What is glaucoma?
Glaucoma is an umbrella term for a number
of conditions that cause a build up of fluid pressure in the eye, damaging the
optic nerve and the nerve pathways of the retina.
The fluid in the eye is constantly being
drained and refreshed. Pressure occurs when the drainage channels, called the
trabecular meshwork, become blocked or obstructed. This can be caused by a
blockage within the channels, or by pressure on the channels from exterior
sources, such as enlarged blood vessels.
There are main four types of glaucoma:
Chronic open-angle glaucoma.
Primary angle-closure glaucoma.
Developmental glaucoma – this occurs in
babies and children.
Who does glaucoma affect?
It is estimated that there are more than
half a million people in the UK with glaucoma, with around 2% of the population
over the age of 40 affected and as many as 10% of over the age of 75. Most of
these cases will be chronic open-angle glaucoma. People of black African or
black-Caribbean origin are more likely to have chronic open-angle glaucoma,
while people of Asian origin are more prone to acute closed-angle glaucoma.
Your risk of developing glaucoma is
increased by a range of factors including short sightedness, family history of
glaucoma and diseases such as diabetes and ocular hypertension.
What are the symptoms of glaucoma?
The symptoms vary depending on the specific
type of glaucoma that you have. The most common type, chronic open-angle glaucoma,
develops very slowly, starting with a gradual loss of peripheral vision. In
this case, glaucoma may not be noticed until it has reached an advanced stage
and begins to affect the centre of the visual field. Since this damage is
irreversible, it is important to have regular eye examinations to detect
glaucoma as early as possible.
By contrast, acute angle-closure glaucoma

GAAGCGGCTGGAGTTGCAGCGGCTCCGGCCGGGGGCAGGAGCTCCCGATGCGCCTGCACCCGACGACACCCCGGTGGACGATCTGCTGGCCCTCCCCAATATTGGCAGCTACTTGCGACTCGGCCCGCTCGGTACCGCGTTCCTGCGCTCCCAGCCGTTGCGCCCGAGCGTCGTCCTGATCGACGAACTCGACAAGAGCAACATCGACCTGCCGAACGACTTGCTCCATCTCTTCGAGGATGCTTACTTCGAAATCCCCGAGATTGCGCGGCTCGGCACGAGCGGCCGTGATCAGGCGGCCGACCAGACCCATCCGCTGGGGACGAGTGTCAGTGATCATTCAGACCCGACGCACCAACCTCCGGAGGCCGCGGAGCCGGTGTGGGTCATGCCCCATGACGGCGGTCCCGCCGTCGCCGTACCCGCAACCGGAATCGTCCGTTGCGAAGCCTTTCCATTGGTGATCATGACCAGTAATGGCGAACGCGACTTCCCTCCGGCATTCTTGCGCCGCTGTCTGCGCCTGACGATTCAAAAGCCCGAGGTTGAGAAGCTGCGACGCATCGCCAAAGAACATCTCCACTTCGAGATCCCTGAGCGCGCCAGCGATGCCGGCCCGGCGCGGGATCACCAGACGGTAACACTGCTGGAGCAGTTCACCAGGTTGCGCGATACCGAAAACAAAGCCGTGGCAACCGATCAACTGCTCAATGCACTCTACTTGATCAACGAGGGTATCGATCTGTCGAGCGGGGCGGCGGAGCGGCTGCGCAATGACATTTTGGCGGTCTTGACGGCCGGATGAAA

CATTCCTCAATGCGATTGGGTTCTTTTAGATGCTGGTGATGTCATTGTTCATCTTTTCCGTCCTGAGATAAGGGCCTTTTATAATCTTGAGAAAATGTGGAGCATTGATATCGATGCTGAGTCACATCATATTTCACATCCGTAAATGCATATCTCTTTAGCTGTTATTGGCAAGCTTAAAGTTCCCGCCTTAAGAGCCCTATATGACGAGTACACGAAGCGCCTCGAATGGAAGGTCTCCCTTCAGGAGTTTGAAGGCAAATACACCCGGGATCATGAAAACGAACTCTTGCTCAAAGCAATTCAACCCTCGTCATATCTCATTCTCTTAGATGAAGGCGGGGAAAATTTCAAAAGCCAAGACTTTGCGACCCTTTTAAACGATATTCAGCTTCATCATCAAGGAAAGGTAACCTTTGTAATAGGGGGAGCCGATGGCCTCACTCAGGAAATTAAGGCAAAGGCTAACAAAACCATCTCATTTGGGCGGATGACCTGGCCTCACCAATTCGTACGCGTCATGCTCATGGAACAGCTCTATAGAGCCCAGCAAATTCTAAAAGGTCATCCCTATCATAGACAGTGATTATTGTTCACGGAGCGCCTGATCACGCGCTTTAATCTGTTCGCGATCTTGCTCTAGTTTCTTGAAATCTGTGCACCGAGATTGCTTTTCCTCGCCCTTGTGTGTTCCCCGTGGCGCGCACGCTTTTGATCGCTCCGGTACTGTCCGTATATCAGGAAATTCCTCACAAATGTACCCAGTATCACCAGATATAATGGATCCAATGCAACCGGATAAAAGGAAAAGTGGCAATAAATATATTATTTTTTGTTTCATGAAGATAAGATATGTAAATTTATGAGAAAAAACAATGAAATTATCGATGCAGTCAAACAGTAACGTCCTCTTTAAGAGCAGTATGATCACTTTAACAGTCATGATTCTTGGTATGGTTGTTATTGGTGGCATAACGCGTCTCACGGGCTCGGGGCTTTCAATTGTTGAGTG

causes a range of severe, sudden onset
Eye redness and tenderness.
Star bursts around bright lights.
Misty vision or vision loss.
These symptoms may only last for a few
hours, but you should seek medical help immediately as each ‘attack’ will
damage your sight a little more. Secondary glaucoma can often cause similar
symptoms. However in this case, the glaucoma is itself a symptom of another eye
condition, such as uveitis or an injury to the eye.
How is glaucoma diagnosed?
Glaucoma is usually detected during a
routine eye examination. Your optician will test your peripheral vision to
check for any blind spots that may indicate nerve damage. He or she will also
examine your eye in detail, checking the pressure in the eye, the thickness of
your cornea and the condition of your optic nerve and the front outer edge of
your eye where the drainage normally takes place.
The most common forms of glaucoma develop
very slowly, often without you noticing, so it is crucial that you have your
eyes examined at least every two years. Since any damage caused by glaucoma is
irreversible, the sooner it is diagnosed and treated the better.
Treatment for glaucoma
Several treatments are available, depending
on the type of glaucoma and how advanced the condition has become. Initially,
you are likely to be prescribed eye drops. These include:
Prostaglandin analogue drops, which
increase the fluid flow and reduce the pressure in your eye.
Beta blockers, which reduce the rate at
which fluid is produced in your eye.
Carbonic anhydrase inhibitors, which also
reduce the rate at which fluid is produced.
Sympathomimetics, which both reduce
production and increase the flow rate.
Laser surgery may be used to treat
glaucoma, either by physically opening up the trabecular meshwork by making
small holes to increase drainage (laser trabeculoplasty) or by destroying part
of the tissue that produces the fluid (cyclodiode laser treatment).
Non-laser surgery can also be used to treat
glaucoma. Different techniques are possible, each designed to improve drainage
and reduce intra-ocular pressure:
Trabeculectomy. This procedure which makes
a small hole in the sclera to assist in drainage.
Deep sclerectomy. Surgery makes a small
area of the sclera thinner so that fluid can escape.
Aqueous shunt implant. A device is
implanted to drain fluid away to a small reservoir behind the eye from where it